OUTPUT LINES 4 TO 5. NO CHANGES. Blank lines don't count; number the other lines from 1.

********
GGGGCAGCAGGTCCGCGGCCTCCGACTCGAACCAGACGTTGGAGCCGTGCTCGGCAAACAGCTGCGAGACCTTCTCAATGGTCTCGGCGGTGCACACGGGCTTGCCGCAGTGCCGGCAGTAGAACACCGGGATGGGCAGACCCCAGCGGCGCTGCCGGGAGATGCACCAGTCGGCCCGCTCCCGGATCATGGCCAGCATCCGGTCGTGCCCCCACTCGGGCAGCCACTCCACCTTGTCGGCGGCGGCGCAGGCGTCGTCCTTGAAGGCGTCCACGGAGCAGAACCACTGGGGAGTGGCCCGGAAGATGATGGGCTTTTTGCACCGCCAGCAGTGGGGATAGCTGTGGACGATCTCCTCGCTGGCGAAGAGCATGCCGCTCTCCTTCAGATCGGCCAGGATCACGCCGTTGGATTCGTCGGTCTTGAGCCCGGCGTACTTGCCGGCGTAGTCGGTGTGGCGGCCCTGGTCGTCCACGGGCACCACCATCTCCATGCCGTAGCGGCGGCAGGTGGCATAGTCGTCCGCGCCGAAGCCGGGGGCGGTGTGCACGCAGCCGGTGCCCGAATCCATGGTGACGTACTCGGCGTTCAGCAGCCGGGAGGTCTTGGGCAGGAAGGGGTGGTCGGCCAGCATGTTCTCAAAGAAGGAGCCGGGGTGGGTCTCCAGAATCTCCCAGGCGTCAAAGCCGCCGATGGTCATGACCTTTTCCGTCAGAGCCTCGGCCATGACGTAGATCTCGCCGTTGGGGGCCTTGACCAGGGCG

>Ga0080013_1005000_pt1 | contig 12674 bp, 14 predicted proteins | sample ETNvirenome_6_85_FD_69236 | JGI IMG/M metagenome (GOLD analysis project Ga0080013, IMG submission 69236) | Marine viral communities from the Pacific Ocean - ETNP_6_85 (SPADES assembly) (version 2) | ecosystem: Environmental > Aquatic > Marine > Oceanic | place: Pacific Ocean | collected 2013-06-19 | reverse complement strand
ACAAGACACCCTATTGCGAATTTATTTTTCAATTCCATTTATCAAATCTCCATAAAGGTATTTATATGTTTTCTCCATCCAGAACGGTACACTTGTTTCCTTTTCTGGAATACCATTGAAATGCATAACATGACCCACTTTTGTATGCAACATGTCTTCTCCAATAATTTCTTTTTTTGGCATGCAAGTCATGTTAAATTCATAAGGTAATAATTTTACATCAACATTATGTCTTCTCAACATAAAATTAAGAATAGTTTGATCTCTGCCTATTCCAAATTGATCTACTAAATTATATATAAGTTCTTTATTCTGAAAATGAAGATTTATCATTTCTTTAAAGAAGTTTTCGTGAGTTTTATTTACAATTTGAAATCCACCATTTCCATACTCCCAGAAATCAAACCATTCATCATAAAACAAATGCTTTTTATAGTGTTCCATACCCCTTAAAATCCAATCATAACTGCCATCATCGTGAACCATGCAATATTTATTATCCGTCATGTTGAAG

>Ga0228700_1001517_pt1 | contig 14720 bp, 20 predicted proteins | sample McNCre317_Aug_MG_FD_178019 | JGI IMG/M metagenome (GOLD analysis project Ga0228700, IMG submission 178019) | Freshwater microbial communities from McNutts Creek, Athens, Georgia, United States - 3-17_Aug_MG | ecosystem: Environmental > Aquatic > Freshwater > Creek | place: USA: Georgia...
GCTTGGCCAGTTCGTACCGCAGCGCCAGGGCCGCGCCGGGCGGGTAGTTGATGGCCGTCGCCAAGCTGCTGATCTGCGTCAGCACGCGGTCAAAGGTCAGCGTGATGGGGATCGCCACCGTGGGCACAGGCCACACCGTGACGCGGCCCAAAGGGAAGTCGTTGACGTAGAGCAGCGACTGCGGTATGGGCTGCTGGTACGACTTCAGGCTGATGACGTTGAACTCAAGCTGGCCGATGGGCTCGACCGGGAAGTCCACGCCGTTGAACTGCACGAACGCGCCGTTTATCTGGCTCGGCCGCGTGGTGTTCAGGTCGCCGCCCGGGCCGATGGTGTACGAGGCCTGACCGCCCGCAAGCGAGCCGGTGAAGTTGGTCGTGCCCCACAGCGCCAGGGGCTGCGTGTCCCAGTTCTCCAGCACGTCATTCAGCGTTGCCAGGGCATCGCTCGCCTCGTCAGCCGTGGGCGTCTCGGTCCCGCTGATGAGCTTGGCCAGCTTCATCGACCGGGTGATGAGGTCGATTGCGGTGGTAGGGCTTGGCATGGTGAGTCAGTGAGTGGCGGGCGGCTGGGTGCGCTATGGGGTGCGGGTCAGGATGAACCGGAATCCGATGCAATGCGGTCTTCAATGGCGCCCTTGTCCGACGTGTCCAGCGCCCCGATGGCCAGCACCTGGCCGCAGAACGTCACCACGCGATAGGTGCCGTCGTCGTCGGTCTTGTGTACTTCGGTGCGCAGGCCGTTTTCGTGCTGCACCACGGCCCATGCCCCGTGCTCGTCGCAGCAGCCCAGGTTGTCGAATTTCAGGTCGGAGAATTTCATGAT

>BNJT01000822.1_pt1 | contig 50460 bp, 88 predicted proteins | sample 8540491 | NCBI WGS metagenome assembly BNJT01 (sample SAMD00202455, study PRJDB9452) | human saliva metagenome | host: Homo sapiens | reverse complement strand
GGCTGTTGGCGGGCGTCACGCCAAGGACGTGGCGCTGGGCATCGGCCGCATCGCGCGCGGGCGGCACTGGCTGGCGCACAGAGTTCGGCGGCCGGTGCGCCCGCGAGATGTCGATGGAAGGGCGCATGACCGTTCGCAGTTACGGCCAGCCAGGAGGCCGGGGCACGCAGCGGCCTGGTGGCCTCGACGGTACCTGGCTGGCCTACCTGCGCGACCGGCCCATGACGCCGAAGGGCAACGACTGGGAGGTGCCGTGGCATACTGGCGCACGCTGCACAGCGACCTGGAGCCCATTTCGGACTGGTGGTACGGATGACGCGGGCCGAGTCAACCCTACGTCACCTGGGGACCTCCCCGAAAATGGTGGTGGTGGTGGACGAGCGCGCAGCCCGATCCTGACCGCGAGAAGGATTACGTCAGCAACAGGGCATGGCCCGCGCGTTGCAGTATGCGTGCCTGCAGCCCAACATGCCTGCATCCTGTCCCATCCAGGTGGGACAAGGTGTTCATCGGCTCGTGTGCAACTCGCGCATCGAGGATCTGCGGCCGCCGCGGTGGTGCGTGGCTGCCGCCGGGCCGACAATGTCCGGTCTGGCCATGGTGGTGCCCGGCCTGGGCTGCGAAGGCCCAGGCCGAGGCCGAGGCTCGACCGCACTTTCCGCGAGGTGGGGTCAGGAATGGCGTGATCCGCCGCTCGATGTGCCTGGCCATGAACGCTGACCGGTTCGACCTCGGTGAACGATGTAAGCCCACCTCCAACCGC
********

>Ga0228700_1001517_pt1 | contig 14720 bp, 20 predicted proteins | sample McNCre317_Aug_MG_FD_178019 | JGI IMG/M metagenome (GOLD analysis project Ga0228700, IMG submission 178019) | Freshwater microbial communities from McNutts Creek, Athens, Georgia, United States - 3-17_Aug_MG | ecosystem: Environmental > Aquatic > Freshwater > Creek | place: USA: Georgia...
GCTTGGCCAGTTCGTACCGCAGCGCCAGGGCCGCGCCGGGCGGGTAGTTGATGGCCGTCGCCAAGCTGCTGATCTGCGTCAGCACGCGGTCAAAGGTCAGCGTGATGGGGATCGCCACCGTGGGCACAGGCCACACCGTGACGCGGCCCAAAGGGAAGTCGTTGACGTAGAGCAGCGACTGCGGTATGGGCTGCTGGTACGACTTCAGGCTGATGACGTTGAACTCAAGCTGGCCGATGGGCTCGACCGGGAAGTCCACGCCGTTGAACTGCACGAACGCGCCGTTTATCTGGCTCGGCCGCGTGGTGTTCAGGTCGCCGCCCGGGCCGATGGTGTACGAGGCCTGACCGCCCGCAAGCGAGCCGGTGAAGTTGGTCGTGCCCCACAGCGCCAGGGGCTGCGTGTCCCAGTTCTCCAGCACGTCATTCAGCGTTGCCAGGGCATCGCTCGCCTCGTCAGCCGTGGGCGTCTCGGTCCCGCTGATGAGCTTGGCCAGCTTCATCGACCGGGTGATGAGGTCGATTGCGGTGGTAGGGCTTGGCATGGTGAGTCAGTGAGTGGCGGGCGGCTGGGTGCGCTATGGGGTGCGGGTCAGGATGAACCGGAATCCGATGCAATGCGGTCTTCAATGGCGCCCTTGTCCGACGTGTCCAGCGCCCCGATGGCCAGCACCTGGCCGCAGAACGTCACCACGCGATAGGTGCCGTCGTCGTCGGTCTTGTGTACTTCGGTGCGCAGGCCGTTTTCGTGCTGCACCACGGCCCATGCCCCGTGCTCGTCGCAGCAGCCCAGGTTGTCGAATTTCAGGTCGGAGAATTTCATGAT